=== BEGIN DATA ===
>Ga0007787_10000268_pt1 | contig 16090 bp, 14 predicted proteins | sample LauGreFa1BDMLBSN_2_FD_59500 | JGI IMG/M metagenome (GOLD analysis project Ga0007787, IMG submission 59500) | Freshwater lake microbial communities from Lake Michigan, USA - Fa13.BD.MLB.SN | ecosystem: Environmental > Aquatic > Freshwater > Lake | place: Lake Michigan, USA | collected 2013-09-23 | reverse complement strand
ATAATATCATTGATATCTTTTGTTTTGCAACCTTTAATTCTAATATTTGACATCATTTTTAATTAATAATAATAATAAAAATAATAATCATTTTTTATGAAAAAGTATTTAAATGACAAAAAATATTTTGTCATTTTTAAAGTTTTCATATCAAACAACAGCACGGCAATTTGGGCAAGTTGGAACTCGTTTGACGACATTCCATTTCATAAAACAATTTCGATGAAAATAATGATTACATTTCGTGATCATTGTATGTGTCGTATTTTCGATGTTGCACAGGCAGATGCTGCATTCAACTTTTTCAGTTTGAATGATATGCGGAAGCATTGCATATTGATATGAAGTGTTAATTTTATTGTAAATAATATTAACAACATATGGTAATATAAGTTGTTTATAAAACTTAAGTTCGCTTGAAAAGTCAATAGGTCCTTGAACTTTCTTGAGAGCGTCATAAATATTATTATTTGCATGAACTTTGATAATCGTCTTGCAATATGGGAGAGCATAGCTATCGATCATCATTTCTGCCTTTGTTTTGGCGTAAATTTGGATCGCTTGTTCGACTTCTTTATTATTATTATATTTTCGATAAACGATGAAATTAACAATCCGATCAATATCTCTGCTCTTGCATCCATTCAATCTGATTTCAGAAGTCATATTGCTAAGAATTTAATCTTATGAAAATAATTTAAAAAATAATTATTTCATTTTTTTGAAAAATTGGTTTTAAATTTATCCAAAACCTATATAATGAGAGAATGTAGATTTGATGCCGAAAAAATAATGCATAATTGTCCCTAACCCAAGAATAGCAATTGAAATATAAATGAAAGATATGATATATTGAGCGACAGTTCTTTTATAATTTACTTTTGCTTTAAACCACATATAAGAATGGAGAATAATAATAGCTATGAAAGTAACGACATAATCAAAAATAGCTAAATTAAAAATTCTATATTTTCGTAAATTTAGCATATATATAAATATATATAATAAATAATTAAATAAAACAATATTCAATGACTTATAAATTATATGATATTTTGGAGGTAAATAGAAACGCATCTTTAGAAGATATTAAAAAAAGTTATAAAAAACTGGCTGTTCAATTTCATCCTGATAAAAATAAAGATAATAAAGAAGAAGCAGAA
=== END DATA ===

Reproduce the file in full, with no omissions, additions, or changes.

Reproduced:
>Ga0007787_10000268_pt1 | contig 16090 bp, 14 predicted proteins | sample LauGreFa1BDMLBSN_2_FD_59500 | JGI IMG/M metagenome (GOLD analysis project Ga0007787, IMG submission 59500) | Freshwater lake microbial communities from Lake Michigan, USA - Fa13.BD.MLB.SN | ecosystem: Environmental > Aquatic > Freshwater > Lake | place: Lake Michigan, USA | collected 2013-09-23 | reverse complement strand
ATAATATCATTGATATCTTTTGTTTTGCAACCTTTAATTCTAATATTTGACATCATTTTTAATTAATAATAATAATAAAAATAATAATCATTTTTTATGAAAAAGTATTTAAATGACAAAAAATATTTTGTCATTTTTAAAGTTTTCATATCAAACAACAGCACGGCAATTTGGGCAAGTTGGAACTCGTTTGACGACATTCCATTTCATAAAACAATTTCGATGAAAATAATGATTACATTTCGTGATCATTGTATGTGTCGTATTTTCGATGTTGCACAGGCAGATGCTGCATTCAACTTTTTCAGTTTGAATGATATGCGGAAGCATTGCATATTGATATGAAGTGTTAATTTTATTGTAAATAATATTAACAACATATGGTAATATAAGTTGTTTATAAAACTTAAGTTCGCTTGAAAAGTCAATAGGTCCTTGAACTTTCTTGAGAGCGTCATAAATATTATTATTTGCATGAACTTTGATAATCGTCTTGCAATATGGGAGAGCATAGCTATCGATCATCATTTCTGCCTTTGTTTTGGCGTAAATTTGGATCGCTTGTTCGACTTCTTTATTATTATTATATTTTCGATAAACGATGAAATTAACAATCCGATCAATATCTCTGCTCTTGCATCCATTCAATCTGATTTCAGAAGTCATATTGCTAAGAATTTAATCTTATGAAAATAATTTAAAAAATAATTATTTCATTTTTTTGAAAAATTGGTTTTAAATTTATCCAAAACCTATATAATGAGAGAATGTAGATTTGATGCCGAAAAAATAATGCATAATTGTCCCTAACCCAAGAATAGCAATTGAAATATAAATGAAAGATATGATATATTGAGCGACAGTTCTTTTATAATTTACTTTTGCTTTAAACCACATATAAGAATGGAGAATAATAATAGCTATGAAAGTAACGACATAATCAAAAATAGCTAAATTAAAAATTCTATATTTTCGTAAATTTAGCATATATATAAATATATATAATAAATAATTAAATAAAACAATATTCAATGACTTATAAATTATATGATATTTTGGAGGTAAATAGAAACGCATCTTTAGAAGATATTAAAAAAAGTTATAAAAAACTGGCTGTTCAATTTCATCCTGATAAAAATAAAGATAATAAAGAAGAAGCAGAA